The Current Discussion: With the Israeli re-invasion of Gaza, it's clear that the "Annapolis Peace Process" is collapsing. Does it matter? Who's to blame?
The situation in Gaza reflects exactly what happens when a superpower (like the U.S.) makes a plan, sets parameters, declares deadlines and then lets the situation on the ground fall apart. Conventional thinking in the Middle East is that the Israelis don't carry out wide-ranging military activities without a green light from Washington D.C. Whether or not they gave prior approval, the U.S. has done little to stop the Israelis excessive use of force, which, according to international humanitarian law, is a crime of war.
Furthermore, the situation in Gaza is also reflective of the illogical policy of accepting certain facts and rejecting other facts. President Bush sent a letter to the then Israeli Prime Minister Sharon telling him that the U.S. understands the realities of some of the illegal Jewish settlments built on Palestinian lands. Bush's April 2004 letter states, among other things, "in light of new realities on the ground, including already existing major Israeli populations centers, it is unrealistic to expect that the outcome of final status negotiations will be a full and complete return to the armistice lines of 1949, and all previous efforts to negotiate a two-state solution have reached the same conclusion." But President Bush is unable or unwilling to the political and military realities in Gaza. The U.S. and Israelis refuse to deal with the fact that Hamas candidates won a free and fair election and the Hamas's military is in control of the situation on the ground in Gaza.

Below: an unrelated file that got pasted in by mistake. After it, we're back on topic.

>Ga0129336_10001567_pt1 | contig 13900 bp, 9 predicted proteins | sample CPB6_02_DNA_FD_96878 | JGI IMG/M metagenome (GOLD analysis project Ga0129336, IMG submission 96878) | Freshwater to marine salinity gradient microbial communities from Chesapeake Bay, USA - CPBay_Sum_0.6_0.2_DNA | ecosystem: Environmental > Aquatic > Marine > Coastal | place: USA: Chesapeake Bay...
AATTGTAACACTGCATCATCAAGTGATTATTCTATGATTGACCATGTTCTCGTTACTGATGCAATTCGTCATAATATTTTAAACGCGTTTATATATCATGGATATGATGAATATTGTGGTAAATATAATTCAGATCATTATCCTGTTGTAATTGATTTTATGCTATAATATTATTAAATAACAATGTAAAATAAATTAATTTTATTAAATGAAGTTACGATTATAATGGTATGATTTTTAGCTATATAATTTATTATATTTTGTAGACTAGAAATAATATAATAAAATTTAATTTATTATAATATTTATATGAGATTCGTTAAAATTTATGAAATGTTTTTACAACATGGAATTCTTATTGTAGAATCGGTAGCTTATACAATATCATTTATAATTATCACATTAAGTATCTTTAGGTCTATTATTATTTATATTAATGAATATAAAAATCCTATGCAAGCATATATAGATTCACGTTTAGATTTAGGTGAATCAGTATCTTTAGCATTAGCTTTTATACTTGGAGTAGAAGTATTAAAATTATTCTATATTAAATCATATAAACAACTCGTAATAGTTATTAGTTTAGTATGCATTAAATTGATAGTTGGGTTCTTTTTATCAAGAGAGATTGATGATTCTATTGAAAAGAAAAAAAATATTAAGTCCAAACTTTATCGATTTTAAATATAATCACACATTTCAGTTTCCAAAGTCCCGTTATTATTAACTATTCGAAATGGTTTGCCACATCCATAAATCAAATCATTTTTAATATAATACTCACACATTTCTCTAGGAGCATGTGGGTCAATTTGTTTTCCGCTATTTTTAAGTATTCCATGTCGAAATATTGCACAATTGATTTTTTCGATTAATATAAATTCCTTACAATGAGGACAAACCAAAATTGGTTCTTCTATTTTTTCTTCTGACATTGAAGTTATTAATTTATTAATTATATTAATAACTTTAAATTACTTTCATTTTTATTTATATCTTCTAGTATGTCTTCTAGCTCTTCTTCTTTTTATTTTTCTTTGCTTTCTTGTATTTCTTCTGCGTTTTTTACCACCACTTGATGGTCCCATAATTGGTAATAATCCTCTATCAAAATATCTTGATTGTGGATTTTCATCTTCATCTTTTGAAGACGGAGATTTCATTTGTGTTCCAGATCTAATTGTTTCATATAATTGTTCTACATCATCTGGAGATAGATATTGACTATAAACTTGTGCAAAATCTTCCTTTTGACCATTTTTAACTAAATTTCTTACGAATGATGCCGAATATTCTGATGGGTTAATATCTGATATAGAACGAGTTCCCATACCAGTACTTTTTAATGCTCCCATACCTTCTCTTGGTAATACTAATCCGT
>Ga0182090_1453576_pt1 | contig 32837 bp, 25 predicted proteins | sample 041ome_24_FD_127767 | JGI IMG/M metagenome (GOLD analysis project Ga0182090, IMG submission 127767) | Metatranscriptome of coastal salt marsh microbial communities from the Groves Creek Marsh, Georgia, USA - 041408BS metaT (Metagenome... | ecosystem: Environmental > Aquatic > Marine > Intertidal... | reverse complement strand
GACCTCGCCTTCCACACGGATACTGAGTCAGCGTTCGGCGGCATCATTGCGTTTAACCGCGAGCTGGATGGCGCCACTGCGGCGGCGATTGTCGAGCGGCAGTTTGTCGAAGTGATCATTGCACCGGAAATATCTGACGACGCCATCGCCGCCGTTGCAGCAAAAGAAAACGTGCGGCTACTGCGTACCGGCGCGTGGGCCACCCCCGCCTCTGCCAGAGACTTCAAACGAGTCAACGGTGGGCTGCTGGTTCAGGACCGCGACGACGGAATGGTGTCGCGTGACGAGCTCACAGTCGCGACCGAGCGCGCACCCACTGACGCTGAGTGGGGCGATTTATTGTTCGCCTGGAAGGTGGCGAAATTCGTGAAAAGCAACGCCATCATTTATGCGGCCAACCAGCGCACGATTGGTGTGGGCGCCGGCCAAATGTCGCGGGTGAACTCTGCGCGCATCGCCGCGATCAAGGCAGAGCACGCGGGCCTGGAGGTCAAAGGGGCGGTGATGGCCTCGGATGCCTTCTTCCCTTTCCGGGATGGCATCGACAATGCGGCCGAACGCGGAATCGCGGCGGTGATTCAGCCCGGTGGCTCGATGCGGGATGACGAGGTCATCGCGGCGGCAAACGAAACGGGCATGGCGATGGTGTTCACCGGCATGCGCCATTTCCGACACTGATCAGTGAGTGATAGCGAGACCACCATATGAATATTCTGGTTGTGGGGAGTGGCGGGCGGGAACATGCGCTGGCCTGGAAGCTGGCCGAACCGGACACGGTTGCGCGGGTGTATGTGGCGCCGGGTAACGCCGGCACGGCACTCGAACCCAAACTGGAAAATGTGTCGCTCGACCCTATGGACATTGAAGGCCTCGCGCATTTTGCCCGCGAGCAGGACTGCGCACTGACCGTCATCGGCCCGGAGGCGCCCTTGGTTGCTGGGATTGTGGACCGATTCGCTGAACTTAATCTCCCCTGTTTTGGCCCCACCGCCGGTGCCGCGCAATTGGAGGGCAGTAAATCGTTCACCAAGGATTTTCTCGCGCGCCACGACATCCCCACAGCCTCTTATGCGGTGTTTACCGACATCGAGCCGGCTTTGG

If anyone had doubts about the effects of the pressure cooker on the imprisoned 1.4 million Gazans, then the break of the border and the flood of people into Gaza last month should have been a clear sign that there is a humanitarian time bomb that must be dealt with quickly and in a humanitarian way. No moral or political explanation can justify permanently keeping the people of Gaza imprisoned with an unjust siege. If this isn't collective punishment I don't know what is. For the peace process to move, Washington needs to keep its eye on the ball and its engagement with Israelis and Palestinians continuous. The U.S. willingness as articulated in Annapolis to be a referee and not just an observer has yet to be fulfilled.
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